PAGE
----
Too Short?

The Doug Flutie Factor Roosevelt Island Can't Escape

Updated 21 weeks ago David Stone
A vibrant community but too short...
A vibrant community but too short...
© David Stone / Roosevelt Island Daily

Sometimes, NFL quarterback Doug Flutie's passes seemed to shoot up out of a shrinking wall of linebackers and lineman, source unseen. At 5' 10", he chaffed at being dissed as too short for the position. He fought back, but it never made him any taller. Roosevelt Island should be able to relate.

Too Short: The Doug Flutie Thing

In a game against the Indianapolis Colts, while Flutie played for the Buffalo Bills, 6' 5" Payton Manning's pass was blocked at the line of scrimmage. 

"He's too short!" a frustrated, good for a laugh Flute yelled from the sidelines.

Doug Flutie at the U.S. Open in 2009
Doug Flutie at the U.S. Open in 2009
Photo: Edwin Martinez, Creative Commons CCO 2.0

He was sick of it. A Heisman Trophy and a legendary professional career, most of it in Canada where he's still considered by many to be the best quarterback to ever play in the CFL, couldn't erase the stigma.

Flutie was unique, creative, versatile, one of a kind... but he really was too short for the NFL where scrambling, his most useful skill for overcoming physical limitations, was devalued.

Roosevelt Island's Doug Flutie Factor

Out of the box projections for Roosevelt Island's population were a suspiciously round number - 20,000 - enough it was thought to make a self-sustaining community, once fully built out.

That is, able to support all those Main Street storefronts and the government infrastructure need to run the place. In the beginning, the State, responsible for development under a 99 year lease, set aside subsidies in its annual budget.

But New York under Mario Cuomo became a budget battleground, and the annual subsidy vanished in the early 90s, long before the General Development Plan was anywhere near complete. This left Roosevelt Island hopelessly dependent on developers and, some might say, groveling.

If you haven't learned to distrust perfectly rounded numbers - say, 20,000, for example - yet, this should help you get there.

No one's ever been able to explain where the population projections came from or why they were thought to be accurate. My guess is, Roosevelt Island was so unique in concept that some bureaucrat just pulled the number out of the orifice of his choice and nobody else had enough status to object or be heard if they did.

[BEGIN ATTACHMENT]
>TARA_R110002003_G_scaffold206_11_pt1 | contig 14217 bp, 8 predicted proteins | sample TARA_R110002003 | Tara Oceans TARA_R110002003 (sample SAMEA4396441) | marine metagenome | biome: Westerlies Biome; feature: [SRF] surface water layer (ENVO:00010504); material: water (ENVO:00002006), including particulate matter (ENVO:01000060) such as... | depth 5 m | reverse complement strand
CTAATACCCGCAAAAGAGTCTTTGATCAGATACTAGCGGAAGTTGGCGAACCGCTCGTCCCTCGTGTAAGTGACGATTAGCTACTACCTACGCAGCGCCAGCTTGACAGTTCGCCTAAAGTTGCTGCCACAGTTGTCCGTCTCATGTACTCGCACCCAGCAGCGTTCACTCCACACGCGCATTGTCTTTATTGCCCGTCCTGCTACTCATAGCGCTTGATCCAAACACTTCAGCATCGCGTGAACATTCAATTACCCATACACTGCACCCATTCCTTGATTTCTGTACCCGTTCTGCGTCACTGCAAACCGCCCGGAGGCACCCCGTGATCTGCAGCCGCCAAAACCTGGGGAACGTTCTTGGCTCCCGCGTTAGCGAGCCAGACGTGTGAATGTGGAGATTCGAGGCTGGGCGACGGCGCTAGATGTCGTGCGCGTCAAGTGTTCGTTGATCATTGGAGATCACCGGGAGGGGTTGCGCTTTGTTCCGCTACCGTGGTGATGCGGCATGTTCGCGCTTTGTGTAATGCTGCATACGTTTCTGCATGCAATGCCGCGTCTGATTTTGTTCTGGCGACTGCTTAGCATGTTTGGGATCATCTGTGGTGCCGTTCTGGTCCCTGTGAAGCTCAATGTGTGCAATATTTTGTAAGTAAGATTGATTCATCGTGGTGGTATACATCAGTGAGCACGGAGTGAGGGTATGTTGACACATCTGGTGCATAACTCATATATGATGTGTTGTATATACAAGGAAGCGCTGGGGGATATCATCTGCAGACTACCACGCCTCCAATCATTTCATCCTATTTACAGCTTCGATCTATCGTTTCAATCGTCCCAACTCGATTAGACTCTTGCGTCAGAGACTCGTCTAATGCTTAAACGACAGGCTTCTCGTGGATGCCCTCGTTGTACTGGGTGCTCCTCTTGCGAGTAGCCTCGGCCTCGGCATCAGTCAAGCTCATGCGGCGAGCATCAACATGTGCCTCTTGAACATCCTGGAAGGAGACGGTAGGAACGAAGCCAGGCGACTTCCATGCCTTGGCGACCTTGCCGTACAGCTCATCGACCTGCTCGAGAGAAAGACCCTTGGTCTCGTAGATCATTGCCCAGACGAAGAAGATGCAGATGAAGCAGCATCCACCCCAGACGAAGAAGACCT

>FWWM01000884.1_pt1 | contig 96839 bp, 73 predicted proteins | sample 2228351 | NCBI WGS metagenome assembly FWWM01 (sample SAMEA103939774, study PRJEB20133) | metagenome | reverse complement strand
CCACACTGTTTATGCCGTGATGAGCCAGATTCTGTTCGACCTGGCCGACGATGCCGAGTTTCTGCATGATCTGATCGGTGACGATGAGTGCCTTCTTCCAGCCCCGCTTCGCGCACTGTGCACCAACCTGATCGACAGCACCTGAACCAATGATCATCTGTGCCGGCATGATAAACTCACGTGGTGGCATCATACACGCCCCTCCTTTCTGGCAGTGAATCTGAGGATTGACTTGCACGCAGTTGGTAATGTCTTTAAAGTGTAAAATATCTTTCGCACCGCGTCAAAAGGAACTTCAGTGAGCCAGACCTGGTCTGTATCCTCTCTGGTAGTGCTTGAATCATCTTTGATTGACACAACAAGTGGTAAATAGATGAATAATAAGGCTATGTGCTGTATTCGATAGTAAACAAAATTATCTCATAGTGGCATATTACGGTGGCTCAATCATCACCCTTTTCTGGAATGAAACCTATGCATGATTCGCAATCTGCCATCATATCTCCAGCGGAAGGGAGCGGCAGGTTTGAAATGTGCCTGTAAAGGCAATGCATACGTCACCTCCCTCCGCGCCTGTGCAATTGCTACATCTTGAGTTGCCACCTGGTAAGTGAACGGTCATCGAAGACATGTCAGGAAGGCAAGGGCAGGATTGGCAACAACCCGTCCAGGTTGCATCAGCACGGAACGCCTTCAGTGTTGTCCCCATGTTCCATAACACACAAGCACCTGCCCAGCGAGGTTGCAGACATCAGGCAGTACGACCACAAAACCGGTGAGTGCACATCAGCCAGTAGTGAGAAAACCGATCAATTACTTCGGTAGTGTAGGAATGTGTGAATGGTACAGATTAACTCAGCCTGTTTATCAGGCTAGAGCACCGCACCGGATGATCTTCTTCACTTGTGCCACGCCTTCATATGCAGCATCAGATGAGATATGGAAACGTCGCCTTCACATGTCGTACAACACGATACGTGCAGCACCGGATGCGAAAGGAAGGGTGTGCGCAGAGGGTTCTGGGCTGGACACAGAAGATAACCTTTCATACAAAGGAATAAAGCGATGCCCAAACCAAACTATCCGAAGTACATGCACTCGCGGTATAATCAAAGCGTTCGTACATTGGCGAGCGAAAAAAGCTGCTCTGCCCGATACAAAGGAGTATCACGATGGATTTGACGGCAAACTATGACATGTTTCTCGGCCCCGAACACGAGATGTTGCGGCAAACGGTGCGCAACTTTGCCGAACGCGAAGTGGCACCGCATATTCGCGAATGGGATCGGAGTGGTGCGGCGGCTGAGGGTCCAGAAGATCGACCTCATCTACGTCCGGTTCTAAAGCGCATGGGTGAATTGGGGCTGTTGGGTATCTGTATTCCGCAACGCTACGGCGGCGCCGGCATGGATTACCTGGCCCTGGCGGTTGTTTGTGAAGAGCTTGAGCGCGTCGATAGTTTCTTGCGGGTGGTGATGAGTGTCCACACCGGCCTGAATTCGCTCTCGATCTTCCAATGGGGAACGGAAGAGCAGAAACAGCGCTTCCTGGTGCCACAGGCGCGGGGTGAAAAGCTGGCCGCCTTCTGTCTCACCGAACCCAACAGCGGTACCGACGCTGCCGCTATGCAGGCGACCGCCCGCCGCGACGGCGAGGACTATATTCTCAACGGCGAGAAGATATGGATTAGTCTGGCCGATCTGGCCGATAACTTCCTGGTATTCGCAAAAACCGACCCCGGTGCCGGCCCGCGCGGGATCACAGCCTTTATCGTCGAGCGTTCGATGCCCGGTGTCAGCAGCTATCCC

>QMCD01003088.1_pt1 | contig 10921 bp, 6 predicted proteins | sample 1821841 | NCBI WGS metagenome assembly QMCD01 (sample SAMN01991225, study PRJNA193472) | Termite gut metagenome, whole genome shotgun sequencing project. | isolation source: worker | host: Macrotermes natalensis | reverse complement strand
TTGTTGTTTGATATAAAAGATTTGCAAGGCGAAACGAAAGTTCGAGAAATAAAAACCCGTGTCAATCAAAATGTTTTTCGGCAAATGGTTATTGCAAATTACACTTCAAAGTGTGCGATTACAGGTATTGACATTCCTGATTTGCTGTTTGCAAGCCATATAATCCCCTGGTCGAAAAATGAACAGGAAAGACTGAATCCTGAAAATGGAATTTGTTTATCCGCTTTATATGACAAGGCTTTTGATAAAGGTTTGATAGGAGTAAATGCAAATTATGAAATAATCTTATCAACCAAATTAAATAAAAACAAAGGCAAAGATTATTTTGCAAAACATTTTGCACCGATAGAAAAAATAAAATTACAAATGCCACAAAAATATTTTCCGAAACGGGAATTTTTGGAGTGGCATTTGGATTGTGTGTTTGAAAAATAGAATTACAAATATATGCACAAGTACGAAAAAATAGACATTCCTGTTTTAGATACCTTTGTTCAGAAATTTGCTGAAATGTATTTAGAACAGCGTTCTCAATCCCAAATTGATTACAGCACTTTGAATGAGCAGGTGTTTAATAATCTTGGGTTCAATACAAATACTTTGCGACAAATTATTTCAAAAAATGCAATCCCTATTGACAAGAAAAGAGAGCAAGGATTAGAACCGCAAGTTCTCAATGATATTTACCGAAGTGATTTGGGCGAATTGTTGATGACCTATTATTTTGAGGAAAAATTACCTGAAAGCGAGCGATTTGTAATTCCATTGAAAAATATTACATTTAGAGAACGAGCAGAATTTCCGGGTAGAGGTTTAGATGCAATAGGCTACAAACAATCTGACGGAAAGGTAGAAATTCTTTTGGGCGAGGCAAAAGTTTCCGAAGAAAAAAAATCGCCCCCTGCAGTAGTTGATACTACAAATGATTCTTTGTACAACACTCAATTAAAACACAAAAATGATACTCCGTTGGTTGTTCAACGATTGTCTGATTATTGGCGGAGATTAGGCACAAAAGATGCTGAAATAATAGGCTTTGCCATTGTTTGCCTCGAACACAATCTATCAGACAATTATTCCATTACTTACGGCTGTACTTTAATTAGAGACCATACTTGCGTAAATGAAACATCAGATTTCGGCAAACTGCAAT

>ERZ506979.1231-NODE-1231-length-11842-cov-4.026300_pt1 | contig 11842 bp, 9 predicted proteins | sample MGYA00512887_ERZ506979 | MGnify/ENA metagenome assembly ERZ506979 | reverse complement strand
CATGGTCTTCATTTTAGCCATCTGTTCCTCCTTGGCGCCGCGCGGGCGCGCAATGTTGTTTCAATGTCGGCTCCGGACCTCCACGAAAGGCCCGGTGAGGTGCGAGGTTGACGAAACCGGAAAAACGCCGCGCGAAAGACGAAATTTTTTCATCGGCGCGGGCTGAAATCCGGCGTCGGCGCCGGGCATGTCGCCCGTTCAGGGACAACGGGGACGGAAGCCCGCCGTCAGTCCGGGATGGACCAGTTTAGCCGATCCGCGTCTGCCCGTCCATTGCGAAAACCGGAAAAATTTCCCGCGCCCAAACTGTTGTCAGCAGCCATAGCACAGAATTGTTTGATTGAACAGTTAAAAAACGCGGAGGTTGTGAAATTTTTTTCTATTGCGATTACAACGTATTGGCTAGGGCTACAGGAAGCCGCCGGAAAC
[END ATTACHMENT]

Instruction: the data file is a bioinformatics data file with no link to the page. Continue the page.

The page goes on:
Worst of all, even if 20,000 Roosevelt Islanders turned out to be optimal, no coherent plan was in place to get us there.

Local shops can thrive... as long as there aren't too many.
Local shops can thrive... as long as there aren't too many.
© David Stone / Roosevelt Island Daily

First built were the WIRE buildings - Westview, Island House, Rivercross and Eastwood (now Roosevelt Landings) - populated by adventurers putting down stakes in an experiment that seeded community from scratch.

The beautiful thing about the WIRE buildings are still visible today, inside, generous living space, creative interior designs, and with a shot at community building rare for the time. There are all-season swimming pools and places to for neighbors to gather.

Residents built the first Roosevelt Island library in Westview.

When you look at it, though, the Doug Flutie Factor was already entrenched. Our own, Hall of Fame worthy Core Four was home to no more than 6,000 people, probably less. Where would the other 14,000 come from?

From imagination, it would seem, since faking total population figures was standard practice by the time I covered the 2010 Census. Deception and frustrations it lead to had already seeded the disaster now known airily as Shops on Main.

When we're not dealing with facts, it should be obvious that we can't deal with the facts

But I digress.

The Core Four were too short, like Doug Flutie, to nudge us far enough into the 20,000 range, and also like the endlessly likable quarterback, no one could do anything about it.

Still can't

The Factor spread, probably from necessity.

Manhattan Park, the first complex to spring to life beyond the WIRE borders, tops out at 22 Floors. (The uppermost floors along River Road are tagged "23," but the 13th has been extracted on the way up.)